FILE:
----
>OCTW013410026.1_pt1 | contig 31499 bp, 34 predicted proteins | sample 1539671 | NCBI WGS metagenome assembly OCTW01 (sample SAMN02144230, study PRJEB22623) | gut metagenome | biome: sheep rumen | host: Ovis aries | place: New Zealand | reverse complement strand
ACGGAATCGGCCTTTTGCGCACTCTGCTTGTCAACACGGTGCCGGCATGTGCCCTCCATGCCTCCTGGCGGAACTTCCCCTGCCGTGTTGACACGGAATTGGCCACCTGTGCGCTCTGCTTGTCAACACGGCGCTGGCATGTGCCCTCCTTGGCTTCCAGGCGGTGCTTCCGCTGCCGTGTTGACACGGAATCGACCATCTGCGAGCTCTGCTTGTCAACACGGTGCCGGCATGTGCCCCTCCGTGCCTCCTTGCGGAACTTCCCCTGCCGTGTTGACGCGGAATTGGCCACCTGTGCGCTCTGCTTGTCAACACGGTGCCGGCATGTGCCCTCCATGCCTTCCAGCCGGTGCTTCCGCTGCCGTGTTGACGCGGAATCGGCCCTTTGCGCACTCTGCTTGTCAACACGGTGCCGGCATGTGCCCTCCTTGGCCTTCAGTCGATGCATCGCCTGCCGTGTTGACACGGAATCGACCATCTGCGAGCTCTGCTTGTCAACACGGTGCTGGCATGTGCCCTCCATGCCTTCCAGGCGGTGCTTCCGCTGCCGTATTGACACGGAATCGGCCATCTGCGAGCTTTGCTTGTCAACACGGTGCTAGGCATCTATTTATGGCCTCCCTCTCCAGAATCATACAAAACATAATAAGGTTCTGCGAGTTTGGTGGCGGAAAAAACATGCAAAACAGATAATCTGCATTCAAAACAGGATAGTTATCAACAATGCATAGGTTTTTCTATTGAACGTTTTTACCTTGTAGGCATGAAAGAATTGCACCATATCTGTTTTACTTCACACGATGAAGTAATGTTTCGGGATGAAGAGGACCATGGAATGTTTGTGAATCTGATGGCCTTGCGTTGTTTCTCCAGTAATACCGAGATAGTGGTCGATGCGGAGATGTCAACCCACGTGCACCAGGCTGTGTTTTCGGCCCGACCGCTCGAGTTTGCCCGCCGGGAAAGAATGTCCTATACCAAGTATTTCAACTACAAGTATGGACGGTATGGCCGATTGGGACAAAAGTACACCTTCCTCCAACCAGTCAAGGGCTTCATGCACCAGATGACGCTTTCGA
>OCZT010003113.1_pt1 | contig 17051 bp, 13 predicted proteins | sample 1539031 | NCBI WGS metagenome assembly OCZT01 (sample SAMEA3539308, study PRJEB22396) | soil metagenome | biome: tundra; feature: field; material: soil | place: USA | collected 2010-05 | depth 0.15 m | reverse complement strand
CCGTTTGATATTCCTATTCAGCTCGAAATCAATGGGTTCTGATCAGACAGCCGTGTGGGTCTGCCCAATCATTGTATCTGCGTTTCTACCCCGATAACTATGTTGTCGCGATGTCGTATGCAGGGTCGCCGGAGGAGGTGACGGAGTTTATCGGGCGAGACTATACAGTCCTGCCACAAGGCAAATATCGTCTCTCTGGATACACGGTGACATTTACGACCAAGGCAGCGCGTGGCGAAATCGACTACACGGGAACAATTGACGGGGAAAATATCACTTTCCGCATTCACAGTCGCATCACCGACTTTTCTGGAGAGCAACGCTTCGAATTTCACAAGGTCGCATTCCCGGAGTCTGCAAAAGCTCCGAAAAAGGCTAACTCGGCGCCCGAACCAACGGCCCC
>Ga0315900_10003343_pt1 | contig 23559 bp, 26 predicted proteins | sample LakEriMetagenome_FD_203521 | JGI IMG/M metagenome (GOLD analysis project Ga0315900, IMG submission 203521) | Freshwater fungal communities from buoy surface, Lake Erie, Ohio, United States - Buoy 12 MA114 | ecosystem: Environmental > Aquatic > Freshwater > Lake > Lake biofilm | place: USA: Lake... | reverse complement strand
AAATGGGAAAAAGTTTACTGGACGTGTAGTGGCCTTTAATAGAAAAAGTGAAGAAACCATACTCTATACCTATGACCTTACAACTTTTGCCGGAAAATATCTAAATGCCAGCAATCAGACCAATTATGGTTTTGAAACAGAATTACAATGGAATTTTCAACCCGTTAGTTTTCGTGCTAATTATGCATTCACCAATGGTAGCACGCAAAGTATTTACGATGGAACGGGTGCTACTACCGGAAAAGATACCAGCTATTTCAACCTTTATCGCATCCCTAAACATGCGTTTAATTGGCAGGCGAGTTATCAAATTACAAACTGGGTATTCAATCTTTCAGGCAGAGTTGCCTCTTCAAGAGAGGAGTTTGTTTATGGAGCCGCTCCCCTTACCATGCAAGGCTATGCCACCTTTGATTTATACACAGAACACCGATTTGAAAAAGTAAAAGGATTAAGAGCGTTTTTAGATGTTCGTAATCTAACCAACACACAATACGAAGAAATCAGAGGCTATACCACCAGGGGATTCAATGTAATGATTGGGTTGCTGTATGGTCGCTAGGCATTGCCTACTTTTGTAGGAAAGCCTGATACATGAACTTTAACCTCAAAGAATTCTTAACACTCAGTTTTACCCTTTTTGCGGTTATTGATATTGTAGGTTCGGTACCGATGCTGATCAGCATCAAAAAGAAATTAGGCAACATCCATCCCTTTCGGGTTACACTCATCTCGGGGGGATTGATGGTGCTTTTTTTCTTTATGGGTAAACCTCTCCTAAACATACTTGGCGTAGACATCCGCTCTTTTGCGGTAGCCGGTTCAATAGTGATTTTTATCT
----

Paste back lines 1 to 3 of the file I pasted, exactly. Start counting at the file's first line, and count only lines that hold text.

>OCTW013410026.1_pt1 | contig 31499 bp, 34 predicted proteins | sample 1539671 | NCBI WGS metagenome assembly OCTW01 (sample SAMN02144230, study PRJEB22623) | gut metagenome | biome: sheep rumen | host: Ovis aries | place: New Zealand | reverse complement strand
ACGGAATCGGCCTTTTGCGCACTCTGCTTGTCAACACGGTGCCGGCATGTGCCCTCCATGCCTCCTGGCGGAACTTCCCCTGCCGTGTTGACACGGAATTGGCCACCTGTGCGCTCTGCTTGTCAACACGGCGCTGGCATGTGCCCTCCTTGGCTTCCAGGCGGTGCTTCCGCTGCCGTGTTGACACGGAATCGACCATCTGCGAGCTCTGCTTGTCAACACGGTGCCGGCATGTGCCCCTCCGTGCCTCCTTGCGGAACTTCCCCTGCCGTGTTGACGCGGAATTGGCCACCTGTGCGCTCTGCTTGTCAACACGGTGCCGGCATGTGCCCTCCATGCCTTCCAGCCGGTGCTTCCGCTGCCGTGTTGACGCGGAATCGGCCCTTTGCGCACTCTGCTTGTCAACACGGTGCCGGCATGTGCCCTCCTTGGCCTTCAGTCGATGCATCGCCTGCCGTGTTGACACGGAATCGACCATCTGCGAGCTCTGCTTGTCAACACGGTGCTGGCATGTGCCCTCCATGCCTTCCAGGCGGTGCTTCCGCTGCCGTATTGACACGGAATCGGCCATCTGCGAGCTTTGCTTGTCAACACGGTGCTAGGCATCTATTTATGGCCTCCCTCTCCAGAATCATACAAAACATAATAAGGTTCTGCGAGTTTGGTGGCGGAAAAAACATGCAAAACAGATAATCTGCATTCAAAACAGGATAGTTATCAACAATGCATAGGTTTTTCTATTGAACGTTTTTACCTTGTAGGCATGAAAGAATTGCACCATATCTGTTTTACTTCACACGATGAAGTAATGTTTCGGGATGAAGAGGACCATGGAATGTTTGTGAATCTGATGGCCTTGCGTTGTTTCTCCAGTAATACCGAGATAGTGGTCGATGCGGAGATGTCAACCCACGTGCACCAGGCTGTGTTTTCGGCCCGACCGCTCGAGTTTGCCCGCCGGGAAAGAATGTCCTATACCAAGTATTTCAACTACAAGTATGGACGGTATGGCCGATTGGGACAAAAGTACACCTTCCTCCAACCAGTCAAGGGCTTCATGCACCAGATGACGCTTTCGA
>OCZT010003113.1_pt1 | contig 17051 bp, 13 predicted proteins | sample 1539031 | NCBI WGS metagenome assembly OCZT01 (sample SAMEA3539308, study PRJEB22396) | soil metagenome | biome: tundra; feature: field; material: soil | place: USA | collected 2010-05 | depth 0.15 m | reverse complement strand